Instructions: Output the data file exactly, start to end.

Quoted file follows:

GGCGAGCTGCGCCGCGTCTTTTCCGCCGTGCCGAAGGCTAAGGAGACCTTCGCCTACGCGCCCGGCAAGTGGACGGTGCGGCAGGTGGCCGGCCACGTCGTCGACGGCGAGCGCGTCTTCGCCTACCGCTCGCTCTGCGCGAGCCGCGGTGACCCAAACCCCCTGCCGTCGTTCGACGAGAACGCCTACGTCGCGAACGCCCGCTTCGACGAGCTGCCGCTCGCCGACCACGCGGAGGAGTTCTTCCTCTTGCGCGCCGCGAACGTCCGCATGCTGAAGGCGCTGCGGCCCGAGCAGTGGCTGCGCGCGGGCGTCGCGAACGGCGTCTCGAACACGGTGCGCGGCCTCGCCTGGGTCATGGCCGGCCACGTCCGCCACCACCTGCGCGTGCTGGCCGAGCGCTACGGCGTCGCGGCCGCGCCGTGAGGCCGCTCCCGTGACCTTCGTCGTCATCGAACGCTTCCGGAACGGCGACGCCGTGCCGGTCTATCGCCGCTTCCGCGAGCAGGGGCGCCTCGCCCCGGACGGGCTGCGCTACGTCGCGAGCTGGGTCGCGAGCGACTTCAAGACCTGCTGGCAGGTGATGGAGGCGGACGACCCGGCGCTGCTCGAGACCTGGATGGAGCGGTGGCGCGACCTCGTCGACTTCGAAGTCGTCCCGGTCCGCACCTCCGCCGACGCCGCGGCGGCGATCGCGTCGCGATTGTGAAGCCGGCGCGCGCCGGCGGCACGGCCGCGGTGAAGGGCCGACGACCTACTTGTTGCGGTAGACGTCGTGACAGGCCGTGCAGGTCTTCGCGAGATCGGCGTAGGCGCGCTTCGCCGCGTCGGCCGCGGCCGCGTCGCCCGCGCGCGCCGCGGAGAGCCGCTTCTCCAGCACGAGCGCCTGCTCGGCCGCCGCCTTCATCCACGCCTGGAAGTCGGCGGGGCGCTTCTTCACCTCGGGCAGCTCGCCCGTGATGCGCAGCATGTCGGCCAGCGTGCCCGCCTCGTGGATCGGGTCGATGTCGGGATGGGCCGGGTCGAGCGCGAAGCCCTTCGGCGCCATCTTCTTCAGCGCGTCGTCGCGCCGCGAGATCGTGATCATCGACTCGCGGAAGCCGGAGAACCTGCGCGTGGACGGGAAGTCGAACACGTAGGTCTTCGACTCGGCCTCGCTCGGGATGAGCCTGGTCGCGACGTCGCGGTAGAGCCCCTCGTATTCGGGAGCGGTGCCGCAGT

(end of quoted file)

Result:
GGCGAGCTGCGCCGCGTCTTTTCCGCCGTGCCGAAGGCTAAGGAGACCTTCGCCTACGCGCCCGGCAAGTGGACGGTGCGGCAGGTGGCCGGCCACGTCGTCGACGGCGAGCGCGTCTTCGCCTACCGCTCGCTCTGCGCGAGCCGCGGTGACCCAAACCCCCTGCCGTCGTTCGACGAGAACGCCTACGTCGCGAACGCCCGCTTCGACGAGCTGCCGCTCGCCGACCACGCGGAGGAGTTCTTCCTCTTGCGCGCCGCGAACGTCCGCATGCTGAAGGCGCTGCGGCCCGAGCAGTGGCTGCGCGCGGGCGTCGCGAACGGCGTCTCGAACACGGTGCGCGGCCTCGCCTGGGTCATGGCCGGCCACGTCCGCCACCACCTGCGCGTGCTGGCCGAGCGCTACGGCGTCGCGGCCGCGCCGTGAGGCCGCTCCCGTGACCTTCGTCGTCATCGAACGCTTCCGGAACGGCGACGCCGTGCCGGTCTATCGCCGCTTCCGCGAGCAGGGGCGCCTCGCCCCGGACGGGCTGCGCTACGTCGCGAGCTGGGTCGCGAGCGACTTCAAGACCTGCTGGCAGGTGATGGAGGCGGACGACCCGGCGCTGCTCGAGACCTGGATGGAGCGGTGGCGCGACCTCGTCGACTTCGAAGTCGTCCCGGTCCGCACCTCCGCCGACGCCGCGGCGGCGATCGCGTCGCGATTGTGAAGCCGGCGCGCGCCGGCGGCACGGCCGCGGTGAAGGGCCGACGACCTACTTGTTGCGGTAGACGTCGTGACAGGCCGTGCAGGTCTTCGCGAGATCGGCGTAGGCGCGCTTCGCCGCGTCGGCCGCGGCCGCGTCGCCCGCGCGCGCCGCGGAGAGCCGCTTCTCCAGCACGAGCGCCTGCTCGGCCGCCGCCTTCATCCACGCCTGGAAGTCGGCGGGGCGCTTCTTCACCTCGGGCAGCTCGCCCGTGATGCGCAGCATGTCGGCCAGCGTGCCCGCCTCGTGGATCGGGTCGATGTCGGGATGGGCCGGGTCGAGCGCGAAGCCCTTCGGCGCCATCTTCTTCAGCGCGTCGTCGCGCCGCGAGATCGTGATCATCGACTCGCGGAAGCCGGAGAACCTGCGCGTGGACGGGAAGTCGAACACGTAGGTCTTCGACTCGGCCTCGCTCGGGATGAGCCTGGTCGCGACGTCGCGGTAGAGCCCCTCGTATTCGGGAGCGGTGCCGCAGT